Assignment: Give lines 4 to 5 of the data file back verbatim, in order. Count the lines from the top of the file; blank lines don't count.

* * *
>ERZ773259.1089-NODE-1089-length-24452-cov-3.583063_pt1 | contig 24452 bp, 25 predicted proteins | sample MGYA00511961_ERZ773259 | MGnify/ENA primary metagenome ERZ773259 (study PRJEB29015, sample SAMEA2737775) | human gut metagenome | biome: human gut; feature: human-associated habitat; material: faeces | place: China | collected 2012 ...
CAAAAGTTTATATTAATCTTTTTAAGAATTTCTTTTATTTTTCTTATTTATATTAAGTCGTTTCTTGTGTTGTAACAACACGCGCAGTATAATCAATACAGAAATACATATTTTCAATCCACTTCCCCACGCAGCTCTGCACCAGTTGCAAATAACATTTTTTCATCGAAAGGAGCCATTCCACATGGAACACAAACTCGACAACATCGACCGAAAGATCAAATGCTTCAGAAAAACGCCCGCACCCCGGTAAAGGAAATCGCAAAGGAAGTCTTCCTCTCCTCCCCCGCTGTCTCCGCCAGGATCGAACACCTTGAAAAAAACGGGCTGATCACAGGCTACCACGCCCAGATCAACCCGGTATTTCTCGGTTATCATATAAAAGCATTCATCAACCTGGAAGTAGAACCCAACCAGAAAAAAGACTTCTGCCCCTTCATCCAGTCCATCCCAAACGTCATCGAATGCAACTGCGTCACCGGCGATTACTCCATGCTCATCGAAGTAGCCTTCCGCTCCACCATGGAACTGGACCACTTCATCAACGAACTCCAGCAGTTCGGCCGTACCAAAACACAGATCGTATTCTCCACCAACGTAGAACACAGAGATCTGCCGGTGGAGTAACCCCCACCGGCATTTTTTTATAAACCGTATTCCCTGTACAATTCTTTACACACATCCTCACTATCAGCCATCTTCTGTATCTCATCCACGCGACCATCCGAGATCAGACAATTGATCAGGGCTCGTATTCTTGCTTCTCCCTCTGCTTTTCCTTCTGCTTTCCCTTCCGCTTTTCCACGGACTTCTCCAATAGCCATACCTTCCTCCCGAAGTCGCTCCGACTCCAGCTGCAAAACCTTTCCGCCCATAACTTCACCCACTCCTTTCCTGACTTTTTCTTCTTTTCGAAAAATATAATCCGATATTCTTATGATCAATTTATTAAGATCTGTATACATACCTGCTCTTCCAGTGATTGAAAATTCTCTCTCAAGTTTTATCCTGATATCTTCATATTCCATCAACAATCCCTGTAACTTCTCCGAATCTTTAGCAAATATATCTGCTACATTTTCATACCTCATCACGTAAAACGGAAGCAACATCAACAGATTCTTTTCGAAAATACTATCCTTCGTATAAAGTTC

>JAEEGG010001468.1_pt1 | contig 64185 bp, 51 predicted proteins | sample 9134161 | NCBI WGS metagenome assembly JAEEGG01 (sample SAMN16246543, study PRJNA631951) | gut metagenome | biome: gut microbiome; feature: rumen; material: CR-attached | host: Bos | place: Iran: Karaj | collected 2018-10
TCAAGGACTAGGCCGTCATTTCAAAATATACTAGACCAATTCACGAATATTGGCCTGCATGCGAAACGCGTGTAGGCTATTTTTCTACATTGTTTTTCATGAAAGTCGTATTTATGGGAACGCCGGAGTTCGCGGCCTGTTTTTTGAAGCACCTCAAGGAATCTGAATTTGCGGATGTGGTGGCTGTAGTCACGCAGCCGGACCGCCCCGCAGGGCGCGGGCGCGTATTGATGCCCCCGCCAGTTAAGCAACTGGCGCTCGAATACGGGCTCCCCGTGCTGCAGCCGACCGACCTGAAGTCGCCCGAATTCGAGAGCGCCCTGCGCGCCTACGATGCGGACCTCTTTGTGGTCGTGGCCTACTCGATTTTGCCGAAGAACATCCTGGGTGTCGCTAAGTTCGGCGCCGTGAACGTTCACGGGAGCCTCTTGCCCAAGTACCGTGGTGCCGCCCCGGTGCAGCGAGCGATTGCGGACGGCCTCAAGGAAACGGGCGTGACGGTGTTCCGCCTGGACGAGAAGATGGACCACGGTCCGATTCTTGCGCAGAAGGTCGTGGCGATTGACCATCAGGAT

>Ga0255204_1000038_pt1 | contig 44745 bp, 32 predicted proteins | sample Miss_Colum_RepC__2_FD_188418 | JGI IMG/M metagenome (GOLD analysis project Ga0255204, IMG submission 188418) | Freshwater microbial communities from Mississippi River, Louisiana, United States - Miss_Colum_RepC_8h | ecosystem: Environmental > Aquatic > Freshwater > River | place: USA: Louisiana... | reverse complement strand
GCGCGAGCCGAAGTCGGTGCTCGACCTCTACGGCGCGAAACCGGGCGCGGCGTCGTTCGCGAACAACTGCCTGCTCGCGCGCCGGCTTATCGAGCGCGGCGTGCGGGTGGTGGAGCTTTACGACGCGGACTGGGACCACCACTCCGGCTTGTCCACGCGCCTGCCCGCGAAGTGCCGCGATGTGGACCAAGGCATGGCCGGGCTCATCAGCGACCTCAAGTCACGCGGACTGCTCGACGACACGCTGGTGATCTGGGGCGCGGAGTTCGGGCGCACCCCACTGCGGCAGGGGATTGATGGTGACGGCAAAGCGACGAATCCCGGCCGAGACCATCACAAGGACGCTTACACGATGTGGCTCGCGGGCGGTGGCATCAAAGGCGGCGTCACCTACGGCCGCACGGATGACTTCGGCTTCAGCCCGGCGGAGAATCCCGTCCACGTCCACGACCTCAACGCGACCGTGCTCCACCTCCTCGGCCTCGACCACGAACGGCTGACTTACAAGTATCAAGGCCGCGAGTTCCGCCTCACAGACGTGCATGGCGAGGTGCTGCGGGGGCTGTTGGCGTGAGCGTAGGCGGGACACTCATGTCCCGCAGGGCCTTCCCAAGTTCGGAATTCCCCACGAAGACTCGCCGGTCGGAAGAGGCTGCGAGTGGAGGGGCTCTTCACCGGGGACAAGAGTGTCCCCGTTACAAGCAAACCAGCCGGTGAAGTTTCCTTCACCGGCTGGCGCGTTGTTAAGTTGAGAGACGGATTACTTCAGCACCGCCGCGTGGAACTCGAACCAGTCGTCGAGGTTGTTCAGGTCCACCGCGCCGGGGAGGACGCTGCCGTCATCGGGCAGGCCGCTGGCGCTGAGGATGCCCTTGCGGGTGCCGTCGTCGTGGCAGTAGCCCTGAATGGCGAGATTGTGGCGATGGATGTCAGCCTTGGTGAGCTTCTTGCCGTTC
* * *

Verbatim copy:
TCAAGGACTAGGCCGTCATTTCAAAATATACTAGACCAATTCACGAATATTGGCCTGCATGCGAAACGCGTGTAGGCTATTTTTCTACATTGTTTTTCATGAAAGTCGTATTTATGGGAACGCCGGAGTTCGCGGCCTGTTTTTTGAAGCACCTCAAGGAATCTGAATTTGCGGATGTGGTGGCTGTAGTCACGCAGCCGGACCGCCCCGCAGGGCGCGGGCGCGTATTGATGCCCCCGCCAGTTAAGCAACTGGCGCTCGAATACGGGCTCCCCGTGCTGCAGCCGACCGACCTGAAGTCGCCCGAATTCGAGAGCGCCCTGCGCGCCTACGATGCGGACCTCTTTGTGGTCGTGGCCTACTCGATTTTGCCGAAGAACATCCTGGGTGTCGCTAAGTTCGGCGCCGTGAACGTTCACGGGAGCCTCTTGCCCAAGTACCGTGGTGCCGCCCCGGTGCAGCGAGCGATTGCGGACGGCCTCAAGGAAACGGGCGTGACGGTGTTCCGCCTGGACGAGAAGATGGACCACGGTCCGATTCTTGCGCAGAAGGTCGTGGCGATTGACCATCAGGAT

>Ga0255204_1000038_pt1 | contig 44745 bp, 32 predicted proteins | sample Miss_Colum_RepC__2_FD_188418 | JGI IMG/M metagenome (GOLD analysis project Ga0255204, IMG submission 188418) | Freshwater microbial communities from Mississippi River, Louisiana, United States - Miss_Colum_RepC_8h | ecosystem: Environmental > Aquatic > Freshwater > River | place: USA: Louisiana... | reverse complement strand